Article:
8 Years In Paris And I’m Homesick

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It’s not the first time I’ve been homesick. When you initially move to a foreign place, the sense of displacement and loss is acute and specific: Why aren’t there any (_____)? How come stores are closed on Sunday and Monday? I have no friends. Everything is better back home.

Then you start building your life, roots are laid, and home is something different. It’s not back there, though it’s not fully here, either. That’s being an expat.

We’ve spent the past few summers in the US. There’s something reassuring about knowing I’ll have my feet on East Coast soil, that I’ll be surrounded by all things American once again. I already made one trip to New York this April and while it was fun, perhaps other longterm expats will understand the disconnect I experience—greater each year—when I return to the city I love, one that was home for a good part of my life and one that’s still home to many people I hold dear. New York has changed and so have I. We’ve lost our intimacy, our breaths are no longer in sync.

It seems I’m a foreigner everywhere now. My steps feel strange wherever I go. I am neither. I am both. That’s being an expat.

This year’s summer plans are to stay in France or Europe. We’re too exhausted to imagine, much less organize, the transatlantic flights, the accommodations, the jet-lagged kids. It felt right or at least, easy. One morning last week, in between brushing my teeth and toning my face, I felt a crumbling in my heart and had to steady my hand against the sink. I wasn’t going home this summer and I felt sick about it.

But really, what is home?

It’s one of those questions like, “Why are we here?” that you don’t ponder for too long because you don’t want to tumble down a black hole. For a long time, I was content with the answer that home is where my husband and children are. This is true. But it’s not and can’t be the whole answer. What about the place where I was a child? The one where I learned to move through the world, to become a woman with an identity I worked hard to be proud of? How do I let that go without losing parts of myself I want to hold onto?

Being an American is unusual when you think about it. It’s a country where a citizen’s nationality has nothing to do with her ethnicity. Nearly everyone is from elsewhere. The rest of the world is becoming more multicultural but the United States is centuries ahead on that point. Still, I grew up feeling other, not fully American because I wasn’t allowed to be. How could I when I heard almost daily, “No, where are you really from? Your English is so good.” Moving to Paris solidified one thing and that was my Americanness. Not being French smoothed over those potholes of not being American enough. Oddly, it also helped me embrace my Korean bits. In Paris, I rep third-cultureness—born in one place, raised in another, living in yet another. I am not meant to fit in and that’s alright in 2016.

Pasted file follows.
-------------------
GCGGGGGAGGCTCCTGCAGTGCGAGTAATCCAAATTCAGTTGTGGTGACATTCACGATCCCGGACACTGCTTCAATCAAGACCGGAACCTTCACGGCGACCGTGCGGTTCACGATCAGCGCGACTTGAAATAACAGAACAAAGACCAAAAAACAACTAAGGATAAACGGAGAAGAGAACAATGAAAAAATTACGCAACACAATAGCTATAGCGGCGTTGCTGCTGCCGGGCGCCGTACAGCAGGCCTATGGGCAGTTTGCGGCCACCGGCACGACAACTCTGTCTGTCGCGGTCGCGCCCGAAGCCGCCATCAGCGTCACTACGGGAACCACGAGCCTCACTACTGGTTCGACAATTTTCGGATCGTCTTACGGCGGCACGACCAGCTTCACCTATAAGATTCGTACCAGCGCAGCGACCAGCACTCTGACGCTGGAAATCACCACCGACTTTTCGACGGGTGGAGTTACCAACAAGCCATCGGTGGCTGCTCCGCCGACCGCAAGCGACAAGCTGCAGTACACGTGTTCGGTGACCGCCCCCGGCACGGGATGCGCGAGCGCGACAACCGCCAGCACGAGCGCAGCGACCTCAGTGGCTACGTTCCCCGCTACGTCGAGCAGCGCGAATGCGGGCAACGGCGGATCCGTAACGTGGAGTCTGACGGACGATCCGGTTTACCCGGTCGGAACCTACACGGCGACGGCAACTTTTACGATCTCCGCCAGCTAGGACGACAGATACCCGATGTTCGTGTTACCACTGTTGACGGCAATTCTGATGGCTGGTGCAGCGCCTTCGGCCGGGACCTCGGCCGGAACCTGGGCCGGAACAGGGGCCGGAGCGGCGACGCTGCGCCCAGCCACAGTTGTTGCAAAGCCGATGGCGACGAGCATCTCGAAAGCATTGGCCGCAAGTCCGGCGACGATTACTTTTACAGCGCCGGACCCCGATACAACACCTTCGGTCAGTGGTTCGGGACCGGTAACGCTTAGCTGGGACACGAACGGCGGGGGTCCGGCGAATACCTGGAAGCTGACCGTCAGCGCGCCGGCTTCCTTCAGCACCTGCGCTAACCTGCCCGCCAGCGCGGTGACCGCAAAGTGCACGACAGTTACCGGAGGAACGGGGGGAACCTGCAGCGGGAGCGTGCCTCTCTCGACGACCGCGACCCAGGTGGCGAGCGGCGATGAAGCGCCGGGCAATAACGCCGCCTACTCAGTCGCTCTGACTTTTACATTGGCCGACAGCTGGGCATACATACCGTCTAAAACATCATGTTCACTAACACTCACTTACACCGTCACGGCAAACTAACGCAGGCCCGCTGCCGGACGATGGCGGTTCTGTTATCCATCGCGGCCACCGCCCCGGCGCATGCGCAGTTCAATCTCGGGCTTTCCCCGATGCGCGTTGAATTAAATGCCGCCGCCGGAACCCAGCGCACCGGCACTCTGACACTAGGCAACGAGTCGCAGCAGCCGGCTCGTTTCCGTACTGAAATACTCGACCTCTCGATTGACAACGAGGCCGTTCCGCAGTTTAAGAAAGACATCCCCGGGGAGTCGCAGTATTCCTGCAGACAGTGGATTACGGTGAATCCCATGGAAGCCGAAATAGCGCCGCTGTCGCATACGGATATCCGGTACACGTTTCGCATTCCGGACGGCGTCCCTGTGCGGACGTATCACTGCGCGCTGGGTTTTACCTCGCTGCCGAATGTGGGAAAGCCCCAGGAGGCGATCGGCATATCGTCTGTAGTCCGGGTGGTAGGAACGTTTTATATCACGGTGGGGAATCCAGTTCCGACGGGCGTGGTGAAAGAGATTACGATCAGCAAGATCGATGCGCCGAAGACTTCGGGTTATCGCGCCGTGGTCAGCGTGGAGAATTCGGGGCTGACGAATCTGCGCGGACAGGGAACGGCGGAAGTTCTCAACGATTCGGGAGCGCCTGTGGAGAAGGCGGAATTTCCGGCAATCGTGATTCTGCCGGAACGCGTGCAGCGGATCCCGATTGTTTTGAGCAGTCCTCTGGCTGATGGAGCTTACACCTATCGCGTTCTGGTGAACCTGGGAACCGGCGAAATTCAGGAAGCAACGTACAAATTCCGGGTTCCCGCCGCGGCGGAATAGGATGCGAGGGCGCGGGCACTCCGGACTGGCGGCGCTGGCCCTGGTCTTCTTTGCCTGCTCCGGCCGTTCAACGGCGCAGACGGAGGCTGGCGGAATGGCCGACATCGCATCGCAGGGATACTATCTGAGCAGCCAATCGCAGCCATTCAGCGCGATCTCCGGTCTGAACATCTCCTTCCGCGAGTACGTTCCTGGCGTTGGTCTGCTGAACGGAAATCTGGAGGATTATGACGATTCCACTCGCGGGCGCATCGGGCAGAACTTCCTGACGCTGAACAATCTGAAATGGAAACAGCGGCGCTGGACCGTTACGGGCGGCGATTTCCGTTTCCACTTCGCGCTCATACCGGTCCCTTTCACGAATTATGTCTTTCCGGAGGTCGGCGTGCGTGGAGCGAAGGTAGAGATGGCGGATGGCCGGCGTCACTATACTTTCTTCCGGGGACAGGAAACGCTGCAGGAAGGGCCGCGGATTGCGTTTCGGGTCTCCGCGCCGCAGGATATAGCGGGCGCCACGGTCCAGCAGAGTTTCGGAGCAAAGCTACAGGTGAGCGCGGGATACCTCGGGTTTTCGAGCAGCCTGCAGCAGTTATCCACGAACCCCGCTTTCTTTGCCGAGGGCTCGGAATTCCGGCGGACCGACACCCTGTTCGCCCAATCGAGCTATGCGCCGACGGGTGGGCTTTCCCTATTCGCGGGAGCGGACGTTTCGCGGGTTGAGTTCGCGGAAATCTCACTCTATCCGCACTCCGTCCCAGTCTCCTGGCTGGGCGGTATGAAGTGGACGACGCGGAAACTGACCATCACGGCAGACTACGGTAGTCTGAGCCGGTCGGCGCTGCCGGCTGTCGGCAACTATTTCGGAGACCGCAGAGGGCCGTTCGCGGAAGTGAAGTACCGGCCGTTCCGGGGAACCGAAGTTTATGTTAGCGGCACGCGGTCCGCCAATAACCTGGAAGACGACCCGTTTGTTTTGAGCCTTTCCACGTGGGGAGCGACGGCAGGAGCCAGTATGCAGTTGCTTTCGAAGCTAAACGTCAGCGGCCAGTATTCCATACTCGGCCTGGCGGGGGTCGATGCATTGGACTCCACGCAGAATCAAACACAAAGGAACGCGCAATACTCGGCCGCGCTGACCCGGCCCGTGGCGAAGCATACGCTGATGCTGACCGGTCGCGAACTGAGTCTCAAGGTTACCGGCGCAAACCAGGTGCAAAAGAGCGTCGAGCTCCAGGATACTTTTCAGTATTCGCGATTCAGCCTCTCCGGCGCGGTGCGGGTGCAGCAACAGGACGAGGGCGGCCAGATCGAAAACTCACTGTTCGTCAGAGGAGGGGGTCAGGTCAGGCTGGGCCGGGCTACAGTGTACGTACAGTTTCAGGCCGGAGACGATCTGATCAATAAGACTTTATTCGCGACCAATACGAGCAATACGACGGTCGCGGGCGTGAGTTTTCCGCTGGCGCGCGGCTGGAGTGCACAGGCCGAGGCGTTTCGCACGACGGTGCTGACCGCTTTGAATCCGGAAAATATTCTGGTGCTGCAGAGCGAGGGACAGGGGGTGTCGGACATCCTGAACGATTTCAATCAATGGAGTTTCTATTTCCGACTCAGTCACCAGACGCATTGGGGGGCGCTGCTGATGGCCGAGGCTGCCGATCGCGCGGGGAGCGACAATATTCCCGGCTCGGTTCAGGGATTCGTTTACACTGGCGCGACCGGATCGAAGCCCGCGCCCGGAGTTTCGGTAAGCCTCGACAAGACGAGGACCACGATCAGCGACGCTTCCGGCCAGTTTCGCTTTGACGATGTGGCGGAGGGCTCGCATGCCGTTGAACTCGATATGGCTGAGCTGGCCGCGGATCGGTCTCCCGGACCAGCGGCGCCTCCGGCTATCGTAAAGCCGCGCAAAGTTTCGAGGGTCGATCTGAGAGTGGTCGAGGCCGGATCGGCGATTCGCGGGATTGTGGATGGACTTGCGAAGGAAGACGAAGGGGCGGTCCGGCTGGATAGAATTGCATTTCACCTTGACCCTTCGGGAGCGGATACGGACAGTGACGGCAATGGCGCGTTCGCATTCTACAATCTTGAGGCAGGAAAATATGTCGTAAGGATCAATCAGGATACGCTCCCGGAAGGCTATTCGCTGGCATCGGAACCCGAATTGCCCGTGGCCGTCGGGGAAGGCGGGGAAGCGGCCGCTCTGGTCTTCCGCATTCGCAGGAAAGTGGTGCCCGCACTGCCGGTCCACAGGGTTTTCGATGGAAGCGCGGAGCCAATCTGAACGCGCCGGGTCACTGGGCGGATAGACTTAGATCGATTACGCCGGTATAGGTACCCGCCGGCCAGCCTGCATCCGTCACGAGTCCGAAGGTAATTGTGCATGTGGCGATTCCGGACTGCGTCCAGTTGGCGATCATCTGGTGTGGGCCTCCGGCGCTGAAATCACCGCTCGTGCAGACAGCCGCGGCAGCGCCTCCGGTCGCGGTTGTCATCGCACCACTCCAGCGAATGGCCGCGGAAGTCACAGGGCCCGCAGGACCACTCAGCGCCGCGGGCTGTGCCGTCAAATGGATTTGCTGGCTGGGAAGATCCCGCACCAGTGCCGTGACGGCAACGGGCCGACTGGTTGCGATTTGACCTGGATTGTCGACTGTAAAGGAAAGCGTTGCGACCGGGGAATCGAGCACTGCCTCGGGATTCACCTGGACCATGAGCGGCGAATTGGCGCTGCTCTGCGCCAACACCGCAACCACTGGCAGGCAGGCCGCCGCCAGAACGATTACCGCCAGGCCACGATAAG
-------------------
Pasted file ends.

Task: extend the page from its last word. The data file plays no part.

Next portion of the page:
Questioning your identity and your sense of place is the gift and burden of immigrants and expats. We don’t get to be comfortable because the essence of who we are isn’t tied to a particular patch of land. We anchor ourselves to other things, be it people or a career, but we know in our bones that nothing is immutable. Life is more Jello than concrete but being sure of uncertainty makes us steadier in some ways. We embrace the excitement and inevitability of change. Our cores are steelier.

There’s a profound sadness to being far from home, especially as the rituals of the everyday occur: Thanksgiving, New Year’s, summer vacation, a new baby, a sick parent, a presidential election. That’s when distance becomes painful. That’s when nostalgia and memory knock on your heart and the past whispers in your ear.

I wonder if my decision to finally apply for French nationality is making me feel especially homesick. Maybe it’s witnessing the chaos of the US election from thousands of miles away. Or how I’m invested in European news because, well, I live here. Kim Kardashian isn’t on my radar but Boris Johnson is? How strange…

I don’t lament my life in Paris. For the most part, it’s wonderful. It is full. I’ve made a family here, I own property. I’ve got cats! But every once in awhile, I’m pulled under by a wave of missing where I came from. And that’s ok. That’s being an expat.


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Maggie Kim

Maggie Kim is a writer, musician and the founder of LES LOLOS.

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